When Liadan Hynes' marriage fell apart she had to work on adjusting to the new reality. In her weekly column, Things Fall Apart she explores the myriad ways a person can find their way back to themselves...
Not to be too Scientologist about it, but one of the good things about a marriage falling apart is that it gives you the chance to do a life audit.
If change has come upon you on that level, and you’ve dealt with it, then change is no longer a thing to fear. And so you make changes you might otherwise not have done.
Change is good
Changes that will make you happier. You realise you have choices about things. About changing a work situation. Re-evaluating some of the people in your life. You move outside your existing bubble, make new, really solid friendships with people that you rely on more than you thought possible of new people at your stage of life. Put yourself into social circumstances you would not have before. Agree to things you might never have before – I’m public speaking for the first time ever this week.
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Part of your life falling apart has the enjoyable side effect of making you brave. If things have been shaken up, and you’ve coped, it makes you realise the satisfaction of shaking them up further. Of breaking out of ways of life, of being, that you thought were fixed, givens. To stop telling yourself limiting stories about the kind of person you are, a person who does, or doesn’t like, or do certain things.
Abseiling down the side of a cliff, as I did last month. I may never get over my own newfound daring. Going to a black-tie dinner with new friends next month.
Finding your tribe
And one of the best things about all this is that you find other women, your tribe. It’s a little like being allowed into a secret club. Of women who have lived. Who have weathered life. Not all of them are necessarily divorced or separated. They have experienced loss, or lives which didn’t pan out as they planned. Have come up against the immovable object that is the undeniable fact that life is uncontrollable at times. But they have proved themselves an unstoppable force in navigating that. Women who have also been brave.
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You are let into a gang you didn’t even know existed. It makes friendships deeper, conversations more real.
People ask “Are you on Tinder?” “Dating yet?” And I almost laugh in their faces only it would be so rude. I am only interested in my women. My network of women.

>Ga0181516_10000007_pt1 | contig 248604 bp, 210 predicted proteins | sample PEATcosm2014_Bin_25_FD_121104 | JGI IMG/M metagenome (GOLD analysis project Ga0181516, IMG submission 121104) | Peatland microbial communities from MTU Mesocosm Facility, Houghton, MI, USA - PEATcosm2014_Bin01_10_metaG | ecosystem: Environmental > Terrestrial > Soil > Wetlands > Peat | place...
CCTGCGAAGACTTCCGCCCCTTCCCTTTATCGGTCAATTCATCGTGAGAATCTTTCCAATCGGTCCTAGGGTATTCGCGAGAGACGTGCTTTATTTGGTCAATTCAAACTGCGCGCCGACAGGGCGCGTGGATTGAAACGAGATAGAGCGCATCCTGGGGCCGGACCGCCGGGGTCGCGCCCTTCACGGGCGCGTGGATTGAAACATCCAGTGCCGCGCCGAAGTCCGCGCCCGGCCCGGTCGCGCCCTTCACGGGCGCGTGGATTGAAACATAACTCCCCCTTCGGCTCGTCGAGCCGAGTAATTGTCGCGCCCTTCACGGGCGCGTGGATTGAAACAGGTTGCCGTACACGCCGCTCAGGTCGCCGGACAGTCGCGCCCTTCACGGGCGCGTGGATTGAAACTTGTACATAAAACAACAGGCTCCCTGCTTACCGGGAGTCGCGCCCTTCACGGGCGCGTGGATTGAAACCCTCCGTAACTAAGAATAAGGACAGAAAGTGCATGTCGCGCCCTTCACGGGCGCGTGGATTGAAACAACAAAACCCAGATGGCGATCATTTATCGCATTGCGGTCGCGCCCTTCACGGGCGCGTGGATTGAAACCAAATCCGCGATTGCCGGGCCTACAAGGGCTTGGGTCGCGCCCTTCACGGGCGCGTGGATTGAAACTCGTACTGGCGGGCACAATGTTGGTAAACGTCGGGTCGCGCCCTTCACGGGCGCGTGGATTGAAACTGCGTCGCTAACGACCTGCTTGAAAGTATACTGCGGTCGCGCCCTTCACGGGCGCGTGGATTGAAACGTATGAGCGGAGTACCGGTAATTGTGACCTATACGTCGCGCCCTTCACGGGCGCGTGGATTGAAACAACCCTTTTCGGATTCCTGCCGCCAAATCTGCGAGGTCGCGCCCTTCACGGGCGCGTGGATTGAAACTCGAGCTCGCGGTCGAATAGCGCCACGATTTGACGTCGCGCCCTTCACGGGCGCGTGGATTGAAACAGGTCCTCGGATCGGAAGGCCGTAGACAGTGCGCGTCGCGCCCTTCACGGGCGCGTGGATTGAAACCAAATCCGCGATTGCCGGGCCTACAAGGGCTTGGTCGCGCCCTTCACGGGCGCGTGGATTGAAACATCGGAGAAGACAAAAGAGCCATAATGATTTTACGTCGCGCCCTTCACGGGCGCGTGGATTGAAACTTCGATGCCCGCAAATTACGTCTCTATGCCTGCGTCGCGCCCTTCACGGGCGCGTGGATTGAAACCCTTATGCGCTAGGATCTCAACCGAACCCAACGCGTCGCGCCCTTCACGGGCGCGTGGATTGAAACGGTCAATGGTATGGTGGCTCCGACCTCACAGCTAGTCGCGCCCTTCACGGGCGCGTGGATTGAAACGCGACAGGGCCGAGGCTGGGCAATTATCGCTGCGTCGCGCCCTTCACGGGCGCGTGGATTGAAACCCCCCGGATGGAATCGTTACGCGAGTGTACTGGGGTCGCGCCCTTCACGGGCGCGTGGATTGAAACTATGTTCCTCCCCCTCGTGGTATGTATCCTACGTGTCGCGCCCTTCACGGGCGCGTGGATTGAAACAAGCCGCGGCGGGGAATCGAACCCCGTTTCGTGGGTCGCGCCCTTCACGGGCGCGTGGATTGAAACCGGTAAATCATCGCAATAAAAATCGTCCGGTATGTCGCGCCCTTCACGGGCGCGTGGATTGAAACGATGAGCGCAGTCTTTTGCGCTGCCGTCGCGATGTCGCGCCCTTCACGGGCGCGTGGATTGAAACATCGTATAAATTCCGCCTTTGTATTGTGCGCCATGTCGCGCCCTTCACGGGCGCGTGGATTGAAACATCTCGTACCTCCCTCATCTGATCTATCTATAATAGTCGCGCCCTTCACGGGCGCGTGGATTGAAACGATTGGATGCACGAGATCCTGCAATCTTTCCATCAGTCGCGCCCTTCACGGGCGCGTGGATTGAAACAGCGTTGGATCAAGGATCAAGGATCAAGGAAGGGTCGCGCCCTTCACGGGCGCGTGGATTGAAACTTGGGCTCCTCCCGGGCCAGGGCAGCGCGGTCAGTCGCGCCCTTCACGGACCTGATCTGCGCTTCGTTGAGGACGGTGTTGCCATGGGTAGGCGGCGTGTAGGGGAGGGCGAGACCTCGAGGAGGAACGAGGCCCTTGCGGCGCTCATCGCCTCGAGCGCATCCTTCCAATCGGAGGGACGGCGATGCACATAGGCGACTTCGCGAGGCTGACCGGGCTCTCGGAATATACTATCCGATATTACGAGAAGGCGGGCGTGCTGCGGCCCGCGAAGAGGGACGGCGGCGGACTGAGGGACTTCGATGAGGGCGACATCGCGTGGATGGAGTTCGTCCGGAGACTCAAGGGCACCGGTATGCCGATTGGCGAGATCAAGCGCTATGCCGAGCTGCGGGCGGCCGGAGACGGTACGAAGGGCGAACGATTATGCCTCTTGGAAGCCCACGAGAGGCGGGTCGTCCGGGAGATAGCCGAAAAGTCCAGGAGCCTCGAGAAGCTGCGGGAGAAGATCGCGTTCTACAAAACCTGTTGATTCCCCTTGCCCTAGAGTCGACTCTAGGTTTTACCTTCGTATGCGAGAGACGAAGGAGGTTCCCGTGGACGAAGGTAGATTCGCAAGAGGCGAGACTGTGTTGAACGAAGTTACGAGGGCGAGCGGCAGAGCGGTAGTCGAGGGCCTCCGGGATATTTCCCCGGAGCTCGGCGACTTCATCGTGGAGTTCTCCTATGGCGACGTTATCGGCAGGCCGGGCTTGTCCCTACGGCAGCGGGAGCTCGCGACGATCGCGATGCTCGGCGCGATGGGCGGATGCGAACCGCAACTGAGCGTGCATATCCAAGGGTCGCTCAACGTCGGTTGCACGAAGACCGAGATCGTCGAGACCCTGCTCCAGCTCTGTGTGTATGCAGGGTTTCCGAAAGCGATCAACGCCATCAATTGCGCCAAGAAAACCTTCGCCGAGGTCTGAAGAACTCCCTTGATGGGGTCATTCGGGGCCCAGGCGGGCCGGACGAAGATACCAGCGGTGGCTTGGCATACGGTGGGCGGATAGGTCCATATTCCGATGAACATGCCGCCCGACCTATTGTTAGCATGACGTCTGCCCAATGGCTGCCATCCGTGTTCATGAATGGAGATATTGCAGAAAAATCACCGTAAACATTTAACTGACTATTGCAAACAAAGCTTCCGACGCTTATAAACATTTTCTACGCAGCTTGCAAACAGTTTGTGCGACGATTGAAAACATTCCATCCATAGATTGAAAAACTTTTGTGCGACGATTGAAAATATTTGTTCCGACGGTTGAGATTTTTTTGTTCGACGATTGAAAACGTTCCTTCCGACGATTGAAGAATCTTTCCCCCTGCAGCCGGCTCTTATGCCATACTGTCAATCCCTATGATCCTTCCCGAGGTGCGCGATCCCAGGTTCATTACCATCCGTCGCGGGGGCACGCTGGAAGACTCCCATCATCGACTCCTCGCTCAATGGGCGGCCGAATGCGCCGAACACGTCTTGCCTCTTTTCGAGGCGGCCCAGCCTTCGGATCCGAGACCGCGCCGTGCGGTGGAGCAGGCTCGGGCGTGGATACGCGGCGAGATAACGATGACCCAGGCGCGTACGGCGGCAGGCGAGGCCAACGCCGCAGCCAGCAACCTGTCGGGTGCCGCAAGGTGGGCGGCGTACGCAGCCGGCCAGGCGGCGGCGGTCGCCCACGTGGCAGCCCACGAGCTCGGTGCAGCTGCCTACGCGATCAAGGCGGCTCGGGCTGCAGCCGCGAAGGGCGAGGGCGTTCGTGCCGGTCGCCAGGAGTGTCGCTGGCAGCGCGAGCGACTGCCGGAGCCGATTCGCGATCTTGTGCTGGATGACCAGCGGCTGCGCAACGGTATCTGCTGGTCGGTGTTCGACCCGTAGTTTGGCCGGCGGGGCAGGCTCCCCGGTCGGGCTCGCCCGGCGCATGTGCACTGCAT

The original brave, Irish woman
This week The Abbey debuted a production of Edna O’Brien’s stage adaption of her first novel, The Country Girls. Now 88, with a new book due in the next few months, she is for me the original brave Irish woman. She was brave for all of us, writing about what it was really like to be an Irish woman in the fifties and sixties. So dangerous, so incendiary, was the truth she told deemed that her book was banned when it was published in the early sixties.
It was magical to be there on the first night, and to see the author herself, still mesmerising in person, with a new book due in a matter of months, watching actors up on that stage portraying a story much of which is taken from the actual circumstances of her own life. The beloved mother. The controlling father. The disapproving church. The attempts at stringency on her choices. Her eventual rebuttal of all this. Her brave choice to go find life, in London.
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It was depressing, too, to see this Ireland which seemed almost farcical, but to know that this really was the reality for women at the time. That they were practically infantilised, by men and nuns, such was the tiny amount of autonomy allowed them. The brilliant Baba, sharp, intelligent, feisty, desperate for experiences, forced to rely upon the attention of a lascivious older man as a means of breaking out of the life another man, her father, is attempting to force upon her.
And now here she was, Edna O’Brien, who wrote this truth, who left her husband and raised two boys as a single mother, who supported herself throughout her life, who braved the rage of her parents, not to mention the church and the state. On the stage of the national theatre, receiving a standing ovation. To know that when she originally told this story, her story, it was banned by official Ireland. It gave me shivers. That despite a total lack of support, for Edna was an outlier, she bravely made her choices, changed her life.
She said a few words. This brilliant woman, who in the 1960s, when to be a woman in Ireland was for much of the time, to be shamed, controlled, held in place, had defied them all. “I won’t go on for long, with a 25-minute Oscar speech,” she joked.
I could have listened all night.
Photo: Edna O’Brien, via Faber&Faber on YouTube
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